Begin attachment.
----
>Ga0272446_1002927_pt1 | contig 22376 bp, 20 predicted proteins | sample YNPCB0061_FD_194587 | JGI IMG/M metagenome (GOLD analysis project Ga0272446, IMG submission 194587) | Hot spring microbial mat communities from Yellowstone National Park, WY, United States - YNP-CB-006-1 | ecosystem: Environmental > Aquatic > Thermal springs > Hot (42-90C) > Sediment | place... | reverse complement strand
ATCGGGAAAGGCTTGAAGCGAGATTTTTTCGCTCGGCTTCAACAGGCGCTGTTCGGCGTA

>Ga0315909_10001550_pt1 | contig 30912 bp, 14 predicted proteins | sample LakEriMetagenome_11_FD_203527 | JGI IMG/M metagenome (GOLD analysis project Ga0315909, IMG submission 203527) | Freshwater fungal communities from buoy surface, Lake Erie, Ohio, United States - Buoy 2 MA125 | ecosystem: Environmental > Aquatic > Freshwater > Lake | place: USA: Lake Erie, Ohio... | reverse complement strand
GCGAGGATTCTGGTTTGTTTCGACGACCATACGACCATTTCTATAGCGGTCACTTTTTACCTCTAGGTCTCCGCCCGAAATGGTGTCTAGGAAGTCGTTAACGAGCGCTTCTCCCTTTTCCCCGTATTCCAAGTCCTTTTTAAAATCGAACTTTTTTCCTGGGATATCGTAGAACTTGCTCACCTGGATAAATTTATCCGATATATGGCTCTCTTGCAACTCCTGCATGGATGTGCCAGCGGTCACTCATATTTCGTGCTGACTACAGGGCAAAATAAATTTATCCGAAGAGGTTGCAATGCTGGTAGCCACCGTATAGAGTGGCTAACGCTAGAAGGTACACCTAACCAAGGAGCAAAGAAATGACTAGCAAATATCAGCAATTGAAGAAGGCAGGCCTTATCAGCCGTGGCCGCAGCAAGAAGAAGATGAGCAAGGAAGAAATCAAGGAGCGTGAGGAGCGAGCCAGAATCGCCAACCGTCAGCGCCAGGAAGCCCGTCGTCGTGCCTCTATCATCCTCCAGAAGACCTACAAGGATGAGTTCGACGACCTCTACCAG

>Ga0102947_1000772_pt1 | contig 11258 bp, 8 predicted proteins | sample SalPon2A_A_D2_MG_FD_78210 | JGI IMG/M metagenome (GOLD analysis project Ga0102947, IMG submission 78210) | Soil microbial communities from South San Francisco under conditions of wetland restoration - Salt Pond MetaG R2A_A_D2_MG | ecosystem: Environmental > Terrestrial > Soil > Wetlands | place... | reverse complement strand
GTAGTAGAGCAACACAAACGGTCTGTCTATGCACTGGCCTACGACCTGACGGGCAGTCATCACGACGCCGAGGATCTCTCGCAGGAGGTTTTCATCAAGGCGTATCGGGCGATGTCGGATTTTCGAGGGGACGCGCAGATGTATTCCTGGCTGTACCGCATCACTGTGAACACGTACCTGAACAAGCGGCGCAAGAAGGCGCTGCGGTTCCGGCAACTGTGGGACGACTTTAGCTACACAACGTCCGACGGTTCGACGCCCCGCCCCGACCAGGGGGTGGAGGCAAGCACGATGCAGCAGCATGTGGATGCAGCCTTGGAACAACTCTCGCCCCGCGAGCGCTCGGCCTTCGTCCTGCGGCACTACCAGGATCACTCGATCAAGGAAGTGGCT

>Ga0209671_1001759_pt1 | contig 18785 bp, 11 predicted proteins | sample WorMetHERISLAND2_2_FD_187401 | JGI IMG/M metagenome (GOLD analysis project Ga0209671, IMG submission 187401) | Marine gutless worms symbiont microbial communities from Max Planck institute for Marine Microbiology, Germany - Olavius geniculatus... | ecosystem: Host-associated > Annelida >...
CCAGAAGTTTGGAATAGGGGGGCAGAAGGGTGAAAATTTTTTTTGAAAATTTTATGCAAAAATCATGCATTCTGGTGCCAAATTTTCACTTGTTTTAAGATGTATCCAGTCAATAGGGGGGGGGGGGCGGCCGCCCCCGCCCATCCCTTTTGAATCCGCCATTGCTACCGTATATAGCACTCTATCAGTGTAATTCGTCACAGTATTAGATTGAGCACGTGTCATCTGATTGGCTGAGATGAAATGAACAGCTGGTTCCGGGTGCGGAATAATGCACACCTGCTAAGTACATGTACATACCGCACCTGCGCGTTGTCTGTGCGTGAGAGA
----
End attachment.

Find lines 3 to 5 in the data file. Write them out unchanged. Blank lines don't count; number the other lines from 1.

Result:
>Ga0315909_10001550_pt1 | contig 30912 bp, 14 predicted proteins | sample LakEriMetagenome_11_FD_203527 | JGI IMG/M metagenome (GOLD analysis project Ga0315909, IMG submission 203527) | Freshwater fungal communities from buoy surface, Lake Erie, Ohio, United States - Buoy 2 MA125 | ecosystem: Environmental > Aquatic > Freshwater > Lake | place: USA: Lake Erie, Ohio... | reverse complement strand
GCGAGGATTCTGGTTTGTTTCGACGACCATACGACCATTTCTATAGCGGTCACTTTTTACCTCTAGGTCTCCGCCCGAAATGGTGTCTAGGAAGTCGTTAACGAGCGCTTCTCCCTTTTCCCCGTATTCCAAGTCCTTTTTAAAATCGAACTTTTTTCCTGGGATATCGTAGAACTTGCTCACCTGGATAAATTTATCCGATATATGGCTCTCTTGCAACTCCTGCATGGATGTGCCAGCGGTCACTCATATTTCGTGCTGACTACAGGGCAAAATAAATTTATCCGAAGAGGTTGCAATGCTGGTAGCCACCGTATAGAGTGGCTAACGCTAGAAGGTACACCTAACCAAGGAGCAAAGAAATGACTAGCAAATATCAGCAATTGAAGAAGGCAGGCCTTATCAGCCGTGGCCGCAGCAAGAAGAAGATGAGCAAGGAAGAAATCAAGGAGCGTGAGGAGCGAGCCAGAATCGCCAACCGTCAGCGCCAGGAAGCCCGTCGTCGTGCCTCTATCATCCTCCAGAAGACCTACAAGGATGAGTTCGACGACCTCTACCAG

>Ga0102947_1000772_pt1 | contig 11258 bp, 8 predicted proteins | sample SalPon2A_A_D2_MG_FD_78210 | JGI IMG/M metagenome (GOLD analysis project Ga0102947, IMG submission 78210) | Soil microbial communities from South San Francisco under conditions of wetland restoration - Salt Pond MetaG R2A_A_D2_MG | ecosystem: Environmental > Terrestrial > Soil > Wetlands | place... | reverse complement strand